It was the first payroll contraction since September 2010.
The numbers were much worse than expected. Economists had expected payrolls to grow by 100,000 and unemployment rate to hold steady. September was the first employment report to register the effects of hurricanes Harvey and Irma. Over the past 12 months, the economy has added an average of 172,000 jobs each month.
The storms’ effects are easy to detect in the underlying figures. Bars and restaurants lost 105,000 jobs, for example. These had been adding around 24,000 each month over the past year. Insurance companies added 11,000 jobs, largely reflecting hurricane-recovery efforts.
Prior jobs reports were revised for August and July, showing that the economy added 38,000 fewer jobs in those two months combined than previously reported.
Stock markets futures declined following the release of the report.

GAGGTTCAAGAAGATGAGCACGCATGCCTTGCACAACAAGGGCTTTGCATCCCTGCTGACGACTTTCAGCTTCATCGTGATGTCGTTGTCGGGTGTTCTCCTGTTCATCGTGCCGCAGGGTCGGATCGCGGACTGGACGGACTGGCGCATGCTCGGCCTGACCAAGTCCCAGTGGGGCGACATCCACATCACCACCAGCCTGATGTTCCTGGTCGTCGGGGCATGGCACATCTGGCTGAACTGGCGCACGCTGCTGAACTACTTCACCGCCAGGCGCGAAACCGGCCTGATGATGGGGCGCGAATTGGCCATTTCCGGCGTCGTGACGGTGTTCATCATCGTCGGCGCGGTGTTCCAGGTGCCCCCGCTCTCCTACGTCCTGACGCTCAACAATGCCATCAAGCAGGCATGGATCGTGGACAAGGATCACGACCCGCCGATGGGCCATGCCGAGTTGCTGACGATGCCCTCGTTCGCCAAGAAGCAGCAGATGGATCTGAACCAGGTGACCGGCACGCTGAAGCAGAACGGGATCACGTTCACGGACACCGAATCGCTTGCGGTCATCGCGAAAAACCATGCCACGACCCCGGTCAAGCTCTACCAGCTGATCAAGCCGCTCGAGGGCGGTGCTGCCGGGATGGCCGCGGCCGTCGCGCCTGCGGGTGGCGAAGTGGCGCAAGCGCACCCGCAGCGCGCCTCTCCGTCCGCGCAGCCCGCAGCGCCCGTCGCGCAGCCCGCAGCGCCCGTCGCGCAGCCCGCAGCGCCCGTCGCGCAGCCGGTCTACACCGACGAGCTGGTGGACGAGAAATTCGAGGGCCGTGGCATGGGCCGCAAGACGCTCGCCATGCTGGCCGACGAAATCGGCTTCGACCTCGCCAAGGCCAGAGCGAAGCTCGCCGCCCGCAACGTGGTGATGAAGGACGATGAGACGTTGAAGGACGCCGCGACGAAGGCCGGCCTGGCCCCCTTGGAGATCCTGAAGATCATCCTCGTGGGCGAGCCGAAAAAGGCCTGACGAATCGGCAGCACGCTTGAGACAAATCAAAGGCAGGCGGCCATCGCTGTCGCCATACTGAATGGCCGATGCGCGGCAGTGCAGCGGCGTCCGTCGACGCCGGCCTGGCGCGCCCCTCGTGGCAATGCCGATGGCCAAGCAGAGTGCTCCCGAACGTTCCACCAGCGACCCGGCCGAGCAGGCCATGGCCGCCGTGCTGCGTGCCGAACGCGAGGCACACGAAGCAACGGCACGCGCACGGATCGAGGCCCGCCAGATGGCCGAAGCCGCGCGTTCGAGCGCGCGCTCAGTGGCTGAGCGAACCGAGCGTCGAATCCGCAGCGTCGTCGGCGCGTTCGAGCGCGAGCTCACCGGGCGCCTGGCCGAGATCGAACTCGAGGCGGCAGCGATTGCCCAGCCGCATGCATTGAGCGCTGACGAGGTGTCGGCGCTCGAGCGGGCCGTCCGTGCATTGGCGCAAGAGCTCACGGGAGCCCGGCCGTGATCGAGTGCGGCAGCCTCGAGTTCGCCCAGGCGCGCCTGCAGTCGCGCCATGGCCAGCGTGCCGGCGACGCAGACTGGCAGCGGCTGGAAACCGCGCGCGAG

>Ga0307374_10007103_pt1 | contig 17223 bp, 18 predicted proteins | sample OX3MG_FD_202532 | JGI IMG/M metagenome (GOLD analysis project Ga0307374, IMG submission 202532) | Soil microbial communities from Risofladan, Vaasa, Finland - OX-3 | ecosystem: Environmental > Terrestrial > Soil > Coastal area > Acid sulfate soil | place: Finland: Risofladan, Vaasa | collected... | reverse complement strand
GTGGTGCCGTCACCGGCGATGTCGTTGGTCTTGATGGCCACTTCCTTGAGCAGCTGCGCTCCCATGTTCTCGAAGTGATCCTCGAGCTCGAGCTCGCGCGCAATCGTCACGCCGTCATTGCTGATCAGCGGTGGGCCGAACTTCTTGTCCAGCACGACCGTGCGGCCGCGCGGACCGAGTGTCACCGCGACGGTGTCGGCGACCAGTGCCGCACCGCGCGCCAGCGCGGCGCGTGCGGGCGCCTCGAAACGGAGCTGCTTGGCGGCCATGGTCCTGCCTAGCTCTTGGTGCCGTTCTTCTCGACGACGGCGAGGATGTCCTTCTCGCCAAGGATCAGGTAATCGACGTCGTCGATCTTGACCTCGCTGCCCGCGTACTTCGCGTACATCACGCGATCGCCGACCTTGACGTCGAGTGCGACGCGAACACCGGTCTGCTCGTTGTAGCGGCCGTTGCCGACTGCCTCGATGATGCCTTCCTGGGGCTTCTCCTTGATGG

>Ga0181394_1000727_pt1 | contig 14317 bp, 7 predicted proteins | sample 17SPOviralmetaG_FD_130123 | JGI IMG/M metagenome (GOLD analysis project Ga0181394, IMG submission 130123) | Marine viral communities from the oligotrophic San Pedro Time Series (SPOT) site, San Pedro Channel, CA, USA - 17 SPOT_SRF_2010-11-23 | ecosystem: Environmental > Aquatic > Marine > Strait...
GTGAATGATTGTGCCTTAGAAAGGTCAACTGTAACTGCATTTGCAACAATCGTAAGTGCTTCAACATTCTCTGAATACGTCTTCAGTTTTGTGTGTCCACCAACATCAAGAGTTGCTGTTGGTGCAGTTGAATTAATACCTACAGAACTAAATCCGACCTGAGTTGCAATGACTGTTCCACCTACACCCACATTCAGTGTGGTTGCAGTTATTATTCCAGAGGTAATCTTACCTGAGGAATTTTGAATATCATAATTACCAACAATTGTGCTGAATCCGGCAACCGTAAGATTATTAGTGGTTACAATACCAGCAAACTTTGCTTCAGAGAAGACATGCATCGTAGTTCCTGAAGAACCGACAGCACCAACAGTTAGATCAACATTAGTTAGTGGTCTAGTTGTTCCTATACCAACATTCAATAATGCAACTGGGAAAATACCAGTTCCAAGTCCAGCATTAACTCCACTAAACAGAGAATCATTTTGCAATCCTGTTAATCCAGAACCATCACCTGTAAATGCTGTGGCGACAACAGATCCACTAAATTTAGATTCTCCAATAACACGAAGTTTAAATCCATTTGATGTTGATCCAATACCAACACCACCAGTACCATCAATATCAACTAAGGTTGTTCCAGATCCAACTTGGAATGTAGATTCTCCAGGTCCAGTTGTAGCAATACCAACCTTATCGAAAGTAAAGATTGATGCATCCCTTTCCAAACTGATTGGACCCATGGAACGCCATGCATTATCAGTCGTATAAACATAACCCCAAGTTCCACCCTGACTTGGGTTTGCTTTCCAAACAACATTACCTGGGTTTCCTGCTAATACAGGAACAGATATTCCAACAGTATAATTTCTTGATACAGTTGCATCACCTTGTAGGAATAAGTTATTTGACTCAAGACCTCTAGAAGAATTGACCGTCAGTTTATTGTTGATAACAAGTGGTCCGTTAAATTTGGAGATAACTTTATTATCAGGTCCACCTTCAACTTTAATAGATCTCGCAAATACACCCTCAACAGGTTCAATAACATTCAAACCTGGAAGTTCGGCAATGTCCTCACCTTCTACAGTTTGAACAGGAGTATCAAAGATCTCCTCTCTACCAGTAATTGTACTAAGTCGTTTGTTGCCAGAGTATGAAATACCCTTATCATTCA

IT'S ALL ABOUT KEEPING WAGES DEPRESSED AND PASSING ALONG THE ILLEGALS' WELFARE AND CRIME COSTS TO THE AMERICAN MIDDLE CLASS!
The conversation surrounding illegal immigration is deeply personal for many people -- it is emotionally-charged and politically divisive. Debates often devolve into mud-slinging contests, and arguments morph into feigned outrage, even violent protests. But from an economic perspective the question is settled science: illegal aliens cost taxpayers billions, impoverish American workers, and are completely unnecessary for America’s economic success.
To begin with, illegal immigrants are expensive. According to the Federation for American Immigration Reform’s 2017 report, illegal immigrants, and their children, cost American taxpayers a net $116 billion annually -- roughly $7,000 per alien annually. While high, this number is not an outlier: a recent study by theHeritage Foundation found that low-skilled immigrants (including those here illegally) cost Americans trillions over the course of their lifetimes, and a study from the National Economics Editorial found that illegal immigration costs America over $140 billion annually. As it stands, illegal immigrants are a massive burden on American taxpayers.